I always view the valued functions as constructive to self, and the nonvalued or subdued as destructive to self.

So the 5th function, I like to call the "Constructive Resolve," which basically means we need help in making those strong judgments. The 6th function I like to call the "Constructive Weakness." We need help to develop a focus mentality on it, because it is much less decisive than the 5th, but one is unable to access it independently like the 5th.

The 7th function can be quite harmful if it's not controlled, because it often seems wise to use it, but becomes detrimental quite suddenly. It's good to ponder in the destructive functions, like we mostly do with 3 and 4, because then we will know what we "shouldn't" do, or what "shouldn't" happen.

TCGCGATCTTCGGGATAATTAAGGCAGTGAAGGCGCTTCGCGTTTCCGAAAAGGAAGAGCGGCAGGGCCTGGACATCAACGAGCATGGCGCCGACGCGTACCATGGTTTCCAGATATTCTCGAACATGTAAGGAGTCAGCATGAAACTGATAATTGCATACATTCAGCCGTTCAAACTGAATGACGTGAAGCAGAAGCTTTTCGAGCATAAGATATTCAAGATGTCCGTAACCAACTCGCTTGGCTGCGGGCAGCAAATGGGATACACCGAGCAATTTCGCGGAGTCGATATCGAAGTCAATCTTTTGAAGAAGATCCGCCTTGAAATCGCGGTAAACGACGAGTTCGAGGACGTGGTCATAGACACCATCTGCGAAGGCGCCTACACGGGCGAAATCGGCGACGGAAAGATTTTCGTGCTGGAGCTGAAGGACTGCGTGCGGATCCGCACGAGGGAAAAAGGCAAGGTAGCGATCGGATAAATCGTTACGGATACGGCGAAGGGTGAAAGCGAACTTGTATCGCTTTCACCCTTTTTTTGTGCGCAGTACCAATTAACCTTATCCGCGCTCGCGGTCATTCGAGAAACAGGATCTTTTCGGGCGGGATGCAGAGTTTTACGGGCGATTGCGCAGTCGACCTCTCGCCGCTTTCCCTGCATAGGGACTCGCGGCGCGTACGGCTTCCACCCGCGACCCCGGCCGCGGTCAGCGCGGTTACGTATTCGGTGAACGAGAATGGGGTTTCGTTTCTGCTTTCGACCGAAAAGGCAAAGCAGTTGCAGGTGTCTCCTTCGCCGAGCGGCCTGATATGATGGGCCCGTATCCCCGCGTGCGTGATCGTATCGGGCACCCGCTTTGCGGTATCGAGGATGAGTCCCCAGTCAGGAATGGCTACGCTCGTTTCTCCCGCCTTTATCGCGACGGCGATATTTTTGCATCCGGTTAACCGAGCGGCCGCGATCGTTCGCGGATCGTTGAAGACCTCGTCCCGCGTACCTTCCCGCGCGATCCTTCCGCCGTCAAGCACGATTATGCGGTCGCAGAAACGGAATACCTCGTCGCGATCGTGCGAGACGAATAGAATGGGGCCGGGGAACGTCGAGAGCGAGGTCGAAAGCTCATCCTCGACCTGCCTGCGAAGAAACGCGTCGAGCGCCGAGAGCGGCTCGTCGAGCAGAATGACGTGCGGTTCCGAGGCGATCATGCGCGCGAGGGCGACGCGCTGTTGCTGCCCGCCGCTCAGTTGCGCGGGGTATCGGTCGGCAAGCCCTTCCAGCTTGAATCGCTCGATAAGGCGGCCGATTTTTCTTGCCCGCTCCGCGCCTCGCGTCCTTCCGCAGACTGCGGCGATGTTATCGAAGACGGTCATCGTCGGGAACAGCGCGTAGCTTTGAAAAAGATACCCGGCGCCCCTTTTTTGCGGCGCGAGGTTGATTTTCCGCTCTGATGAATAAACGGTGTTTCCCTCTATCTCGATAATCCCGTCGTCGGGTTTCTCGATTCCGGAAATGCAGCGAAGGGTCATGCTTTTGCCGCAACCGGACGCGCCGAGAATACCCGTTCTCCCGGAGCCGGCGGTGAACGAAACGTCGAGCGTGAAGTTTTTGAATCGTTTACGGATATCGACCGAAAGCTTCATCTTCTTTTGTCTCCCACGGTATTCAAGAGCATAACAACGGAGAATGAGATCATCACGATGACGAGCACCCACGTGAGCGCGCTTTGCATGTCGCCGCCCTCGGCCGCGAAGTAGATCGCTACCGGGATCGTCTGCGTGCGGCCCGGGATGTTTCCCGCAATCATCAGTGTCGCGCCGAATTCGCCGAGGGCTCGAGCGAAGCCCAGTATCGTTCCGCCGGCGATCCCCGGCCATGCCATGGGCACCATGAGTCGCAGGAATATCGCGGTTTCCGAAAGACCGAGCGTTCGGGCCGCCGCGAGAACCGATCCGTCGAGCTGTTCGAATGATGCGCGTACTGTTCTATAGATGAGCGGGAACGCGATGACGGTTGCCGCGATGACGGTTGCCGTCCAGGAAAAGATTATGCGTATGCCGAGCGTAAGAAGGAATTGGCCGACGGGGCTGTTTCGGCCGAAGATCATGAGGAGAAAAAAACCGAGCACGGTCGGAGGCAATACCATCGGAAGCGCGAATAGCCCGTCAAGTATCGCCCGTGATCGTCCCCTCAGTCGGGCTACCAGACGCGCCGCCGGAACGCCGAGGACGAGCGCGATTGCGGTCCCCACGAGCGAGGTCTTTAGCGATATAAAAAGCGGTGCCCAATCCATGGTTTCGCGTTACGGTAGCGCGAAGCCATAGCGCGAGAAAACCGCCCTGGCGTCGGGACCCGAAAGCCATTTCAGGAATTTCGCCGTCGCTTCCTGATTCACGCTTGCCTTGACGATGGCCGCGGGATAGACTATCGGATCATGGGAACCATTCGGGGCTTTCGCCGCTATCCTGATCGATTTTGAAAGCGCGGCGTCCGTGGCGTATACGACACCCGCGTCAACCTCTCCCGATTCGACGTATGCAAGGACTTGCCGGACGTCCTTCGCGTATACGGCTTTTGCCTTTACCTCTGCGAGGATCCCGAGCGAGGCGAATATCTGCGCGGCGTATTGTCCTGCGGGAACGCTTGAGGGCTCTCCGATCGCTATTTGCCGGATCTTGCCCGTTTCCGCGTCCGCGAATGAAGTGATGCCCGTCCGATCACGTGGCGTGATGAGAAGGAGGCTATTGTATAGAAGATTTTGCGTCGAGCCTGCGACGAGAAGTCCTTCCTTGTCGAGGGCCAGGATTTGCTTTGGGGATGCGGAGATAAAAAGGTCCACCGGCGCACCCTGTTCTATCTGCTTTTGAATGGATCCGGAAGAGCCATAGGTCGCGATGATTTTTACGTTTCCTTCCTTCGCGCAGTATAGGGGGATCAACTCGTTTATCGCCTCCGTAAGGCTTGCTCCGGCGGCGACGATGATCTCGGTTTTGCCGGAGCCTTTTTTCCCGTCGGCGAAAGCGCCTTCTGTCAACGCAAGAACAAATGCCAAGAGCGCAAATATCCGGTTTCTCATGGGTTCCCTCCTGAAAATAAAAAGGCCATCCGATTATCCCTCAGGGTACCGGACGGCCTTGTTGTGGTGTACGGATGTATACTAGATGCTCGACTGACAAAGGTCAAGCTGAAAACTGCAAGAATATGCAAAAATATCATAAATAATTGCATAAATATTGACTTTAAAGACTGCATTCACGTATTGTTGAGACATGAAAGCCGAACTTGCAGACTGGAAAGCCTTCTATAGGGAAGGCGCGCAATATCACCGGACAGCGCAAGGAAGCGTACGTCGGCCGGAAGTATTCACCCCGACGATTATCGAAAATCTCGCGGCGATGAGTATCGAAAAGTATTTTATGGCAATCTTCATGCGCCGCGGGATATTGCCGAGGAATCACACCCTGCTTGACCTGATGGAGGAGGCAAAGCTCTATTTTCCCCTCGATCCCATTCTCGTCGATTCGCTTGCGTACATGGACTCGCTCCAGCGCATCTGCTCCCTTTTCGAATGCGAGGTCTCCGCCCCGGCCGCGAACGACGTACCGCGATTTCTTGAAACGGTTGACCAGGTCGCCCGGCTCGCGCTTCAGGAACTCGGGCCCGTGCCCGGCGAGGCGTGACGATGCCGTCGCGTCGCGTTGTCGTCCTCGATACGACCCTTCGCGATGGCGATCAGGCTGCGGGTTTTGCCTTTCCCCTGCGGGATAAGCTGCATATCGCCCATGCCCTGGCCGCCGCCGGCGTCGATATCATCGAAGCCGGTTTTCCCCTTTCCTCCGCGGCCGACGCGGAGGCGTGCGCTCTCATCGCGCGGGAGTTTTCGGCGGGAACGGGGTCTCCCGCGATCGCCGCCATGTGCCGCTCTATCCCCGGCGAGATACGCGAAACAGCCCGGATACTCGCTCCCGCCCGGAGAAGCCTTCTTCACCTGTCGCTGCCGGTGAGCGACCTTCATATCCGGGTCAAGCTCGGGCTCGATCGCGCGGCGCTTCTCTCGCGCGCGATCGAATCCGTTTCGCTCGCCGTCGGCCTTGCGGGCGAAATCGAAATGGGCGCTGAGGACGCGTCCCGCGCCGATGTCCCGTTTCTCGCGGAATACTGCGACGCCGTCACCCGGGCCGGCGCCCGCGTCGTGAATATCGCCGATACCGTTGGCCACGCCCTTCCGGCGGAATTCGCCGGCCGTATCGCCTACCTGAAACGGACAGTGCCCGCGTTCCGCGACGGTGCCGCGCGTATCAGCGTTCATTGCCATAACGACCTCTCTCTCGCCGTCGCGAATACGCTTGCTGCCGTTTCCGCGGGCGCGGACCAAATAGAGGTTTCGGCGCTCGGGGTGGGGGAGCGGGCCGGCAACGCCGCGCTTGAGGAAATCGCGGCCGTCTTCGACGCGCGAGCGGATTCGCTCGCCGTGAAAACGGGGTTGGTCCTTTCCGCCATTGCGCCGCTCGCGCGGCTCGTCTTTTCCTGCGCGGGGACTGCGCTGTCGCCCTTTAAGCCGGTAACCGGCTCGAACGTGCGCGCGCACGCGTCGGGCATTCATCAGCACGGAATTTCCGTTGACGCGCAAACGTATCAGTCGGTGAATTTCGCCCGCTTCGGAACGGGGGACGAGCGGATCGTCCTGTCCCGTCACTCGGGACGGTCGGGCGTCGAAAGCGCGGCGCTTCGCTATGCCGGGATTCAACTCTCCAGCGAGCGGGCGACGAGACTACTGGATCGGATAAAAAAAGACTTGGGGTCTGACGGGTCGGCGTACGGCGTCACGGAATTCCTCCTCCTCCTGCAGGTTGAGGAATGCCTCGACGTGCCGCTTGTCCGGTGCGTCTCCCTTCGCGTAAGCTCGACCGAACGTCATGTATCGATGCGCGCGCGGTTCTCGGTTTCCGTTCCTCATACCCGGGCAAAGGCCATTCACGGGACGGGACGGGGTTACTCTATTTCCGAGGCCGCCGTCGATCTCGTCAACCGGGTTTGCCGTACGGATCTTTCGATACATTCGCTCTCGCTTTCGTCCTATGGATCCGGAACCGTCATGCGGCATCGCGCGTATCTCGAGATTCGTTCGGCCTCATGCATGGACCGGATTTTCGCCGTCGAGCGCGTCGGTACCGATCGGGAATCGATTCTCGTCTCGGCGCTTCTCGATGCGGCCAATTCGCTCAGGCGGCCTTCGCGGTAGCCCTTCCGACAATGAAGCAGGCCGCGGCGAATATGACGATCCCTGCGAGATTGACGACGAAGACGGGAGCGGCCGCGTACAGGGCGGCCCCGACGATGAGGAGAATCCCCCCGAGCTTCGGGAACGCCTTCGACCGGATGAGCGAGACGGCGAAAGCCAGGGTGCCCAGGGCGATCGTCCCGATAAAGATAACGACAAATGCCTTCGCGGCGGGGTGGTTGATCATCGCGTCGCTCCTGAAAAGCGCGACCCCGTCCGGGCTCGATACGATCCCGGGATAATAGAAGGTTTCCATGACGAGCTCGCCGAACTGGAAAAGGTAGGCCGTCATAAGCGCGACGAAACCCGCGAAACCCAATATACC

I'd say that non valued functions can be disliked because of their harmful effects, but more often than not it can seem like a good idea to use and develop them, and this is when the detriments occur. Thus, development of these functions is not recommended.

In case you're wondering about their placements

1. Constructive Strength
2. Constructive Waver
3. Destructive Waver
4. Destructive Weakness
5. Constructive Resolve
6. Constructive Weakness
7. Destructive Strength
8. Destructive Resolve

Waver means we are able to access it independently, but that we can not bring ourselves to make strong judgments with it, and decisions remain free of certainty and "wavering," inconsistent. It is more in need of experience than assistance from another.

Waver = experience seeking
Resolve = assistance seeking
Weakness = both experience and assistance seeking
Strength = no need of experience or assistance